Housing prices are rising at double-digit rates, dozens of buyers compete for limited housing inventory, often with cash offers, and employers struggle to hire and retain essential staff. Welcome to the post-pandemic housing economy. While policymakers are struggling for ideas and programs to address these problems, a 30-year-old solution is available to implement now, and it won’t cost taxpayers – or employers – one penny.
Employer Assisted Housing (EAH) is a down payment assistance program for employees that can cut employee turnover in half and save as much money as it costs. Pioneered by Fannie Mae in 1991, EAH programs provide qualified employees’ funds for downpayment and closing costs as a loan that is forgiven over a period of time, as long as the recipient stays with the employer. The program was largely forgotten in the wake of the housing crash and the Great Recession of 2008, as home values plummeted and unemployment grew.
EAH could be part of the solution to America’s tight labor market while encouraging homeownership. It can also be structured to help narrow the homeownership gap for people of color.
When Fannie Mae instituted the program in 1991, turnover was over 20%. The company responded by offering employees a loan to buy their first home. As long as the employee remains with the company, the loan would be forgiven 20% per year for five years. No payments would be required as long as the recipient continued employment with the company. If the employee left after two years, they would have to repay 60% of the loan. But if they stayed, all of the principal and interest would be forgiven. At its inception, the program was a huge success as hundreds of the company’s workers became homeowners. Turnover dropped into the single digits as the savings on recruiting, retention, and training costs paid for the entire program.
When a local homebuilder in Detroit planned to offer his employees a $5,000 EAH program, his human resources department informed him that given their turnover rate and training costs, they would actually make money on the program. He doubled the benefit to $10,000 instead. This is just one of many success stories illustrating the program’s long-term viability.
The program can also positively impact employee morale, encouraging those who aren’t a part of the program to consider their own possibilities as they see their coworkers become homeowners. It can be structured in several ways and is available to all employees, including those at a defined income level, first-time homebuyers, and first-generation homebuyers, who are disproportionately people of color.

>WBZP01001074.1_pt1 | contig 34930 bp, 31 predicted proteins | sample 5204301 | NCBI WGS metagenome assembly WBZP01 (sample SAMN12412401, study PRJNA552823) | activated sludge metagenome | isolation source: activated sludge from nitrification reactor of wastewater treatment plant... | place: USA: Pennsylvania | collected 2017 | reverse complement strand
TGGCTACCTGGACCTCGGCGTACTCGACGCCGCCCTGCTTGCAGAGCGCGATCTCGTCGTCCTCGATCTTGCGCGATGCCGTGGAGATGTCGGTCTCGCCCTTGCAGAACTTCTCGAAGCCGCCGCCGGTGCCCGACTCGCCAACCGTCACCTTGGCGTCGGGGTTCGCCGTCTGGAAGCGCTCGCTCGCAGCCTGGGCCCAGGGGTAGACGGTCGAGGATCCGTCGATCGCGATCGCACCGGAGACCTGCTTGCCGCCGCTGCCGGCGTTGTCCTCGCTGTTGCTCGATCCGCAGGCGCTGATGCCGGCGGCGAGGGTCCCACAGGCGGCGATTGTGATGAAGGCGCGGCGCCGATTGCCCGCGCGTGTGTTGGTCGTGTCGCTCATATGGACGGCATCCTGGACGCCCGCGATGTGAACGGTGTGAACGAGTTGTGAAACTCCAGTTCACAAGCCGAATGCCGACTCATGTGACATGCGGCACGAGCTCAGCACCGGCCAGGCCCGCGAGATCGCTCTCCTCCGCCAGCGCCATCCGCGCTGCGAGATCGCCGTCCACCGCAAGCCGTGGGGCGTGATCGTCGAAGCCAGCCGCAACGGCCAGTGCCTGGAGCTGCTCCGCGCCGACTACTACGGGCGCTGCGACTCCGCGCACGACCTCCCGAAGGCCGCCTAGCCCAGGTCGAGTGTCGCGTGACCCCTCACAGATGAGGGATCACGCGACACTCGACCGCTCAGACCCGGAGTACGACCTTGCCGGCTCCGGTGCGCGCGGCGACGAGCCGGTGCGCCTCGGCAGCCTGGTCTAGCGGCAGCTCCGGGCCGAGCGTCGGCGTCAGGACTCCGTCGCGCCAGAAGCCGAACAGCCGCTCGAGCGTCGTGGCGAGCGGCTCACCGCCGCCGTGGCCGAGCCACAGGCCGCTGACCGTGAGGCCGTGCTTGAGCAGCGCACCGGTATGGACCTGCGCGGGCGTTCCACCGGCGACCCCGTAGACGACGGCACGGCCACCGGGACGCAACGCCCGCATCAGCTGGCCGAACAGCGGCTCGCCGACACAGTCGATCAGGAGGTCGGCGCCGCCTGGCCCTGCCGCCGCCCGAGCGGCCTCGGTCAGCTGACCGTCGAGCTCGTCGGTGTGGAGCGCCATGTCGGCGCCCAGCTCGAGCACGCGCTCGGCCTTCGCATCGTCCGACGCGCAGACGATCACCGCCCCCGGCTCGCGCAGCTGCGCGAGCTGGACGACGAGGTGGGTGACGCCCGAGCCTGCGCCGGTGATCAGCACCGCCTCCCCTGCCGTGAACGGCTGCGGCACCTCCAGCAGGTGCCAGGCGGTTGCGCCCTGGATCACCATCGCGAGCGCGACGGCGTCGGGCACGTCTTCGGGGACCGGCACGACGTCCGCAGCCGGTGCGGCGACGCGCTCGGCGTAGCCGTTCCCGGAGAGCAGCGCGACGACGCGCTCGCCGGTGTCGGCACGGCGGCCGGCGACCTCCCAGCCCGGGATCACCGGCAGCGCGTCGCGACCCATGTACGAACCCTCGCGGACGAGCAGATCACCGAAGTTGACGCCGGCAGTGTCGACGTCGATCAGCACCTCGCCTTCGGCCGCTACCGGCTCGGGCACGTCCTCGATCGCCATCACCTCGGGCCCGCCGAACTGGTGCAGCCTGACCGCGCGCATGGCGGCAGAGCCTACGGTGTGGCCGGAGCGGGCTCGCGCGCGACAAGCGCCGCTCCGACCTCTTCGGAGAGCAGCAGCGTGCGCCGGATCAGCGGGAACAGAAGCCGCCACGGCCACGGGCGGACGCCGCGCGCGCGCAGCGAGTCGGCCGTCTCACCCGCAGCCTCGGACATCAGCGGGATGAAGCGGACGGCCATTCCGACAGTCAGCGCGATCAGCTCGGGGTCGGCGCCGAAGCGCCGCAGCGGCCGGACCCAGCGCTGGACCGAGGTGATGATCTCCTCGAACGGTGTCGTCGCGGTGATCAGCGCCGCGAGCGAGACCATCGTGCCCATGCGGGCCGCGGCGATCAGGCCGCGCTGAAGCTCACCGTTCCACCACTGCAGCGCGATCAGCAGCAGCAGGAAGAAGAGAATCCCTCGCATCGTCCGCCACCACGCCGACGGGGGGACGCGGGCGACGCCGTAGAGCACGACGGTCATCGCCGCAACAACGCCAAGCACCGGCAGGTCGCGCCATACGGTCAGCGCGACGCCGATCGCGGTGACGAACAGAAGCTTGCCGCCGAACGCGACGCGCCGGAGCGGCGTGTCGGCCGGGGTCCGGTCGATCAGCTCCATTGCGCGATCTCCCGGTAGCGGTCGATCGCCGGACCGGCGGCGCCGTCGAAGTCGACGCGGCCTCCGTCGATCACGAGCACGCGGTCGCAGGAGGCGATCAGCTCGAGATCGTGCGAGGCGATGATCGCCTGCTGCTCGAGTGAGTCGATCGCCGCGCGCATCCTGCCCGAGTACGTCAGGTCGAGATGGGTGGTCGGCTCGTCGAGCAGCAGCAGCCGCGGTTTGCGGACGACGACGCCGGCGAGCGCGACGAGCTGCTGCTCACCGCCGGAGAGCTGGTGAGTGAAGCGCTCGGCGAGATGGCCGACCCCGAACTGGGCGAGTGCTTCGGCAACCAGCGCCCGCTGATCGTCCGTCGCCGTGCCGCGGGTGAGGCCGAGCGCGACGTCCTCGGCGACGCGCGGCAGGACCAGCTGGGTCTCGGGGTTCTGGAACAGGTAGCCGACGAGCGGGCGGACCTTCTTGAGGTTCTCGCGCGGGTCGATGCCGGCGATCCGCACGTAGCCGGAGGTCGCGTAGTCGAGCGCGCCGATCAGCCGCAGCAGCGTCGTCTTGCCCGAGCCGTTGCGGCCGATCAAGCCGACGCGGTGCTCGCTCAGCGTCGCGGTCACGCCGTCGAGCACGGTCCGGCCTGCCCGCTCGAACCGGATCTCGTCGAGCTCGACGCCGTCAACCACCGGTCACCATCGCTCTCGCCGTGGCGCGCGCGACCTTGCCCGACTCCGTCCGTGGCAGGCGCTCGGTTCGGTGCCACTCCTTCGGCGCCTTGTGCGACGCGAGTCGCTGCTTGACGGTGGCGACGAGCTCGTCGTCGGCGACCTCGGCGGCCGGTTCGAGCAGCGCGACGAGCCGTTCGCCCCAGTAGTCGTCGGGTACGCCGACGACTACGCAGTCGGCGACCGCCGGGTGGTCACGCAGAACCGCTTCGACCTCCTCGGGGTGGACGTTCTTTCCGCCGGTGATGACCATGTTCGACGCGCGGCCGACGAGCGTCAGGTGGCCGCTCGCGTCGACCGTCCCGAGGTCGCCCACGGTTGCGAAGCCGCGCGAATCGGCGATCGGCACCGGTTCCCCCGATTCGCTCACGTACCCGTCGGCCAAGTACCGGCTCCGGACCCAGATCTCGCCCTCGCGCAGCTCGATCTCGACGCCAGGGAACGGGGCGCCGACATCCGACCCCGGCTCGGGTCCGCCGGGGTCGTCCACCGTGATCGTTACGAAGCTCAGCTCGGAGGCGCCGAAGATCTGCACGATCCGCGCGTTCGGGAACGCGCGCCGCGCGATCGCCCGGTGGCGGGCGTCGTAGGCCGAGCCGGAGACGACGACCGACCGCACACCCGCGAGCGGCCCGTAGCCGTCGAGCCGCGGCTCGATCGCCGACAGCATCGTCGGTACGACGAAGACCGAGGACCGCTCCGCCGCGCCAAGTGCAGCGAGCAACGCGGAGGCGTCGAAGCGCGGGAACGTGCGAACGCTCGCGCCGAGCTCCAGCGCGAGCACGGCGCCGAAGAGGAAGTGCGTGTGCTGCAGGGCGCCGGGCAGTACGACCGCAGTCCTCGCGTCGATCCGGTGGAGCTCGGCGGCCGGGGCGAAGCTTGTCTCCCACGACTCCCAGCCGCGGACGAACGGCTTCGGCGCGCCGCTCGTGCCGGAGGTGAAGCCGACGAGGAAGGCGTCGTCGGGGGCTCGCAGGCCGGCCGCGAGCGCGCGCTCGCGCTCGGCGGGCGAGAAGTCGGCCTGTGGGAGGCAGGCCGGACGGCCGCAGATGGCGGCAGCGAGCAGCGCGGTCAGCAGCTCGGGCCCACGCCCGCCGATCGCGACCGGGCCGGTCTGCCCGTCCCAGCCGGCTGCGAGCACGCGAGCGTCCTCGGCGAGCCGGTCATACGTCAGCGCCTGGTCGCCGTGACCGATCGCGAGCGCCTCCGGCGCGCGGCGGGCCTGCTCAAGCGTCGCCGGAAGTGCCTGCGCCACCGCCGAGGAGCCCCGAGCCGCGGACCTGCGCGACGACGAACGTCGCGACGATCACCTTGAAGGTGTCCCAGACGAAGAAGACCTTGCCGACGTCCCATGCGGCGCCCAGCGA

Additionally, the program can also be targeted geographically, with more support for employees who live closer to work. This can help struggling neighborhoods recover and cut down on commuting times, lowering an employer’s carbon footprint.
When the University of Pennsylvania struggled with retaining employees and attracting students because it was located in a highly disinvested and blighted neighborhood, it instituted an EAH program. Between 1996 and 2002, neighborhood home prices doubled, 25 new retail stores were opened, creating 200 new jobs and a 40 percent reduction in crime. While some raised concerns about gentrification, existing, predominantly Black homeowners in the neighborhood saw their wealth increase, and all residents experienced a 40 percent reduction in crime.
A similar program was part of the revitalization of the Le Droit Park neighborhood in Washington, DC. Led by Howard University, EAH was an important component of avoiding gentrification, helping their predominantly Black workforce move into new and rehabbed homes in the neighborhood. Today, Le Droit Park is one of Washington, DC’s most sought-after neighborhoods. While some still worry about gentrification, it’s easy to forget that several streets in the area were nearly completely depopulated. Over time, Howard employees saw their wealth increase exponentially. Combined with Low Income Housing Tax Credits for affordable rental properties, the risk of displacement of renters can also be mitigated.
NHC will be doing more to promote EAH in the future, and that work will begin right here as we develop our own EAH program for our staff. We have a great team, and we want to keep them in a competitive job market. I’m willing to bet that many of our members feel the same way.